Core change flagged for co-op

Core change flagged for co-op

Ralph and Judy Wilson of Wilgro Orchards are two of the growers that make up the Batlow Fruit Cooperative, that will vote on whether to partner with a new investment group.

The board of the Batlow Fruit Cooperative – known as Batlow Apples – is recommending to its members that the co-op be transformed into a company, with outside investment group AusFarm Fresh Group buying up the majority stake.

In exchange, Batlow Apples will receive a $10 million funding injection to spend on upgrading and expanding their production.

AusFarm Fresh Chairman Scott Keddy said that the Batlow Apples company, if it goes ahead, would have the same management structure and personnel as the cooperative, with a new board.

“Our company has already acquired some horticulture properties in [Queensland], and part of our strategy is to expand our operations and invest in other horticulture industries,” he said.

“Batlow Apples has the best and most prestigious brand in Australia, so it makes strategic sense for us to partner with them and help them expand their business.”

Mr Keddy did not guarantee that there would be no job losses long-term, but stressed that it would be unlikely and is not their intention.

“We’ve been presented with an interim plan by management,” he said.

“In that plan there’s no intention of job losses, but you have to develop that as you go along, obviously. We’re looking at creating greater efficiencies and reducing costs, but that’s through investing in technology.

“Management have also presented opportunities for us in downstream operations like Batlow Brewing and Batlow Ciders, which we are also very excited about.

“We understand the industry, and [we] will allow management to expand and grow and future proof the operations, which will sustain jobs and sustain the business – and the growth of such a major operation in Batlow will be good for the whole community.”

AusFarm Fresh Group emerged as an Australian incorporated private company in December 2015, and in February 2016 they bought Stanthorpe Apple Shed and Tomasel Orchards, in Queensland.

Batlow Apples would be their next big buy.

Their current directors include three Australians, and one director each from Taiwan, Hong Kong and Belgium. The deal being put forward by the co-op board would see AusFarm get a 63.3 per cent stake in the new Batlow Apples company, making them the majority shareholder and giving them the decision-making power in the new structure.

However, Batlow Apples Director Ralph Wilson said the growers will still operate as they did before.

“We’ve done a lot of research into this organisation,” he said.

“They’re not in it to have control and do what they want to do. They own large orchards in Queensland, and they’re coming to the table, we think, with the right attitude to invest in the cooperative – and from their point of view they don’t want to invest in the cooperative without a say in how its run.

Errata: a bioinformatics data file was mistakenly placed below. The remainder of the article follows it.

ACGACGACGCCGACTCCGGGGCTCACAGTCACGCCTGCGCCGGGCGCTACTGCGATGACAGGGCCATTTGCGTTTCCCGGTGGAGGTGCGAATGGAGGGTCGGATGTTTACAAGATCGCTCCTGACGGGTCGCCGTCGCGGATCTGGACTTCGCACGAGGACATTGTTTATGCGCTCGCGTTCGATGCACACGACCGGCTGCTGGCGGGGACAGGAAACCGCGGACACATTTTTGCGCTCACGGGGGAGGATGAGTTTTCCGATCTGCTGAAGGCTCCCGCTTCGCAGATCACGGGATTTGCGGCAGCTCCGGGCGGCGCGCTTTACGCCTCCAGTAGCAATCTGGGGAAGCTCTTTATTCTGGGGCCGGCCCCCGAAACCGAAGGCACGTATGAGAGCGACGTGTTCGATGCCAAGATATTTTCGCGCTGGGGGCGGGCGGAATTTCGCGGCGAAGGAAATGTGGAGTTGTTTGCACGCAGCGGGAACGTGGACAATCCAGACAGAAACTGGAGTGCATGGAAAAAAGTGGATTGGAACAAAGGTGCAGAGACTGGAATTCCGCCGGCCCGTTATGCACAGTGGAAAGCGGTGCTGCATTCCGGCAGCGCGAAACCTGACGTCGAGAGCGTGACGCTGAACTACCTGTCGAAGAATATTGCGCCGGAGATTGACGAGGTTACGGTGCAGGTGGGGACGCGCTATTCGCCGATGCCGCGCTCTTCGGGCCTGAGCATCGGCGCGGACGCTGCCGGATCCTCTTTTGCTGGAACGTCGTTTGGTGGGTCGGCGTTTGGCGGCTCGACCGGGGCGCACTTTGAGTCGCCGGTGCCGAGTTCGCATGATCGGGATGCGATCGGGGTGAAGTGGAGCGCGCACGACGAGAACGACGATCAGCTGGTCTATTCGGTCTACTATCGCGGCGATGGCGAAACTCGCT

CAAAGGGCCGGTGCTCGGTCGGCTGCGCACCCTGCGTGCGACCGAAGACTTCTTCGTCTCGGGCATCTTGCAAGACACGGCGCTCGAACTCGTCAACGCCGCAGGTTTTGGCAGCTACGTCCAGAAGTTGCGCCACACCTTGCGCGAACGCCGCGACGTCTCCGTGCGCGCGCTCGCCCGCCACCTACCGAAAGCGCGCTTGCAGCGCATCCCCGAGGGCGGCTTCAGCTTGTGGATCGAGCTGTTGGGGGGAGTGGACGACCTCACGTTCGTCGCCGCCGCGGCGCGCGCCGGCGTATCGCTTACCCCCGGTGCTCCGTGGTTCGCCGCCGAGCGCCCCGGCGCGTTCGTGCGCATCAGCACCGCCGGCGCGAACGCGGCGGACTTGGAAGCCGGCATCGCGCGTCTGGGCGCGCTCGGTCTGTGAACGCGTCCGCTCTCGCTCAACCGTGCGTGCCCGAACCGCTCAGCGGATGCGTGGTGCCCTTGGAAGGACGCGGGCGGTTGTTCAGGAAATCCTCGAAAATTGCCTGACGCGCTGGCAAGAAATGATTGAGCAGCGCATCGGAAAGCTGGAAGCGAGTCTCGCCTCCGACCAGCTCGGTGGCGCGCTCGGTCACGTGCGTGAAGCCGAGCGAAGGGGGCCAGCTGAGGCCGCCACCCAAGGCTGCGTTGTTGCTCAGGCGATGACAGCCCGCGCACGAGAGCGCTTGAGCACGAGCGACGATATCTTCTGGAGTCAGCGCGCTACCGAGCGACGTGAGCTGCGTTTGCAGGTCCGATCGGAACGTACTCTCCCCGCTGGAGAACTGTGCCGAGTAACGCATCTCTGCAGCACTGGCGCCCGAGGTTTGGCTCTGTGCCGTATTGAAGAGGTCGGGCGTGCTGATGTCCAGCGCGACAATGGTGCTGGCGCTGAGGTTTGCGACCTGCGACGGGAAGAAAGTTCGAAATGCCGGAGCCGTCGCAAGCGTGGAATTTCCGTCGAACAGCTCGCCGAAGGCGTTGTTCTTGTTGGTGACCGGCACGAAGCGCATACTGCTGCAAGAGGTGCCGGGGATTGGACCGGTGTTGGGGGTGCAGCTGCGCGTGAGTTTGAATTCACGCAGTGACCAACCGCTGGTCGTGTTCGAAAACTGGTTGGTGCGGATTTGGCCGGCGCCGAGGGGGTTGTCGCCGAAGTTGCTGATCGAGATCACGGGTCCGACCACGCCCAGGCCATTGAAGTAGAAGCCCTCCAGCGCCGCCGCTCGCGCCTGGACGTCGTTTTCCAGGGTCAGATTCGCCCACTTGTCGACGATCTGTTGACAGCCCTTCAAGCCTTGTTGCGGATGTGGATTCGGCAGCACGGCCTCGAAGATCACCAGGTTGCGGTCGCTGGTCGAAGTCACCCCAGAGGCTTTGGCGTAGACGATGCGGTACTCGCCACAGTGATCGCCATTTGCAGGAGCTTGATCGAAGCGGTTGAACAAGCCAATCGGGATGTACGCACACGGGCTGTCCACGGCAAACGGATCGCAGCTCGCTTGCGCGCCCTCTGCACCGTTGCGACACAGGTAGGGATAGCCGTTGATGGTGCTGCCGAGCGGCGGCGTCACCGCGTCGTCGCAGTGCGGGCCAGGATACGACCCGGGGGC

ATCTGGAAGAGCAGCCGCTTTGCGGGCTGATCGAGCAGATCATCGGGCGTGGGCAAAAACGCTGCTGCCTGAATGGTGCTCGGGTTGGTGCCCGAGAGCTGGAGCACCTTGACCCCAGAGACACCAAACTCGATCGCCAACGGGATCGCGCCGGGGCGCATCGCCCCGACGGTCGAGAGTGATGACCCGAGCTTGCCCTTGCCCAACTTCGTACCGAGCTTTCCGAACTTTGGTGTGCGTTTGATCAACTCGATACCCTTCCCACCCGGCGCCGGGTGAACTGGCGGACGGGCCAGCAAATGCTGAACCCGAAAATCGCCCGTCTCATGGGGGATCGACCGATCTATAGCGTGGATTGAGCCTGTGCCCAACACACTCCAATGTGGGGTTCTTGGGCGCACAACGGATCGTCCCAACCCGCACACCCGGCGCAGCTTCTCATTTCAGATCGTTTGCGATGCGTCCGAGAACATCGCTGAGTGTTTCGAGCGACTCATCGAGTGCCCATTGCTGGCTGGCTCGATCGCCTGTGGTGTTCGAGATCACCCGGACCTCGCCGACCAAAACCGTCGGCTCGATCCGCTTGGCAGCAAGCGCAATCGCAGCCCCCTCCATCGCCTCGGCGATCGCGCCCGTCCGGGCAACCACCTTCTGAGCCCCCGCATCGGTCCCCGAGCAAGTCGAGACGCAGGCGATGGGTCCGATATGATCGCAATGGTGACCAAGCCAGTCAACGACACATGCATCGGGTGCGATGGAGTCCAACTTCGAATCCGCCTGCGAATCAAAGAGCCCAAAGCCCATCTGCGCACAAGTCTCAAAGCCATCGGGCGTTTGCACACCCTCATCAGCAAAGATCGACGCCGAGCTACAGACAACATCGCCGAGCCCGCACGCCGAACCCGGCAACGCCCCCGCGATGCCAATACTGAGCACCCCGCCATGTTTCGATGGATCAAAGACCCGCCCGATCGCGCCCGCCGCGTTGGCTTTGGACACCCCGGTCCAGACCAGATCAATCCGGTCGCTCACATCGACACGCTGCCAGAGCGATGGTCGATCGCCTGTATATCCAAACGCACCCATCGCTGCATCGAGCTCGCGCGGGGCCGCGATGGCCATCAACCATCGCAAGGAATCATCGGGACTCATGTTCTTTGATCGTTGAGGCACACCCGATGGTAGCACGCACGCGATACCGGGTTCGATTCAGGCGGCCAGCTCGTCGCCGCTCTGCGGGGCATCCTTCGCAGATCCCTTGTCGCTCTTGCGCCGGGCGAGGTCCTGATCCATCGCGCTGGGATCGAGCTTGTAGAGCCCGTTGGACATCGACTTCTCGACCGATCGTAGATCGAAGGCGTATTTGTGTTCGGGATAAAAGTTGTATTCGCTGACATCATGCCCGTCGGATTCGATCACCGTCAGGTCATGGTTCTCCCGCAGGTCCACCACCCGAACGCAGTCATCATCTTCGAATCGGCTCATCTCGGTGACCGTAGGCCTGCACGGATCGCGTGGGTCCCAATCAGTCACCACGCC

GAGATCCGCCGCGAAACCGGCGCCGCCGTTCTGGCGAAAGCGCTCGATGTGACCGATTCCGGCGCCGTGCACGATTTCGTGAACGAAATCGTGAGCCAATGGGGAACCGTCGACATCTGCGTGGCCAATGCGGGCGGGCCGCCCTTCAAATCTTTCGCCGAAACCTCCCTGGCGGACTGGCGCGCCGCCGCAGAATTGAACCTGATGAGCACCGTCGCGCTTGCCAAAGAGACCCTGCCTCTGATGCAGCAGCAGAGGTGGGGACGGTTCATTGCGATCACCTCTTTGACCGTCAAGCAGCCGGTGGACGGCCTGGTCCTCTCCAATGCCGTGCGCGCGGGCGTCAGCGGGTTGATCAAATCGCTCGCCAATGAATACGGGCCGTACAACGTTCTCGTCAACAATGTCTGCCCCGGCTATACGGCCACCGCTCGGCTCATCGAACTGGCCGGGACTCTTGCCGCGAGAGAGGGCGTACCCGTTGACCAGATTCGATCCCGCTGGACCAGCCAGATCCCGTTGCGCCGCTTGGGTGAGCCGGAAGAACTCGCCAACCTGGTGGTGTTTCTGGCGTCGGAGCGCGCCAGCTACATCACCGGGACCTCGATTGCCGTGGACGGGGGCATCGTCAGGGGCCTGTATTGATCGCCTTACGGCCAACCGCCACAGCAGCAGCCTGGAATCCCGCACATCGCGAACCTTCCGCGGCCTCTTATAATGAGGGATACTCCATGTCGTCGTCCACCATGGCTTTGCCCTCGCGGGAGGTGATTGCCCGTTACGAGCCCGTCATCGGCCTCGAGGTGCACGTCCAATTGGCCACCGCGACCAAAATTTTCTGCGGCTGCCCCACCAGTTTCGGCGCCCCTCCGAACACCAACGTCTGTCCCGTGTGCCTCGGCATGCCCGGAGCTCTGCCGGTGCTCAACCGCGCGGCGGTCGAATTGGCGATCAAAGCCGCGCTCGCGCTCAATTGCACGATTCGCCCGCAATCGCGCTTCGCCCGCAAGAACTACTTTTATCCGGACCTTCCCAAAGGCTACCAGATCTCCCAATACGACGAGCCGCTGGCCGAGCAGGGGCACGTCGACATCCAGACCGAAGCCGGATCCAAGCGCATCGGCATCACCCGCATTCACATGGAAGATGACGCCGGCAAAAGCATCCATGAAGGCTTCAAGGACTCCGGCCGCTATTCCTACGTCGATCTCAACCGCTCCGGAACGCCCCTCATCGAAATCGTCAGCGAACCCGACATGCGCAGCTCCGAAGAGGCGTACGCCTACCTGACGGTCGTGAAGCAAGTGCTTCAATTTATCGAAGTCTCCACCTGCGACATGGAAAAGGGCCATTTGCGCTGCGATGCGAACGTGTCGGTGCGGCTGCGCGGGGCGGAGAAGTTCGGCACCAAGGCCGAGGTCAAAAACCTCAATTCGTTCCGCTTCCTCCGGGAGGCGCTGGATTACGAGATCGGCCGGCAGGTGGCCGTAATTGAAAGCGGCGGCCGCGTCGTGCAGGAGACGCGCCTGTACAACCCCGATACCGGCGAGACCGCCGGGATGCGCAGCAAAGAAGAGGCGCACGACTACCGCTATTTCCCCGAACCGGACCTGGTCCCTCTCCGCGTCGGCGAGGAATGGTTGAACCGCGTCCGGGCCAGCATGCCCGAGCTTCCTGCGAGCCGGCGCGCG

“We do lose a lot of control, but we have a business coming in that will store and pack and market our fruit. That’s the trade-off for control, it’s a brighter future.”

He said the changes floated by AusFarm so far are all things growers would be more than happy to get on board with, such as investing in new and more efficient packing equipment, investing in orchards, distributing more hail nets, upgrading the fruit, and planting new varieties.

The growers that make up the Batlow Fruit Cooperative have until May 1 to decide if they will vote yay or nay to the proposal. The co-op needs a 75 per cent ‘Yes’ vote for the changes to proceed.

Batlow Apples General Manager, John Power, said that the Board has grappled for several years with a range of financial, demographic and market challenges; and after considering a range of options, is recommending its members to accept the offer from the AusFarm Fresh Group.

“Batlow Apples has a proud 96-year tradition as Australia’s best-known and favourite apple producer,” Mr Power said.

“However, rising costs, declining grower numbers and intense market competition present serious challenges to the long-term viability of the cooperative.

“In order to address these challenges, the board of Batlow Apples has spent the last 18 months exploring options to shore up the organisation’s ability to access capital to meet these challenges and begin the next chapter of Batlow Apples long and proud history.

“We understand that the proposal – to introduce a new strategic investor into the business – will be challenging for many members in light of that long and unique history.

“However, just as the varieties, production methods and marketing techniques have evolved over time, the board believes accessing capital through such an innovative step is a solid plan to continue this evolution. In addition, having a strategic partner that can value-add with potential synergies to the business will also be beneficial to Batlow Apples in the longer term. This is why the Board will be encouraging all the Co-operative members to accept this proposal.”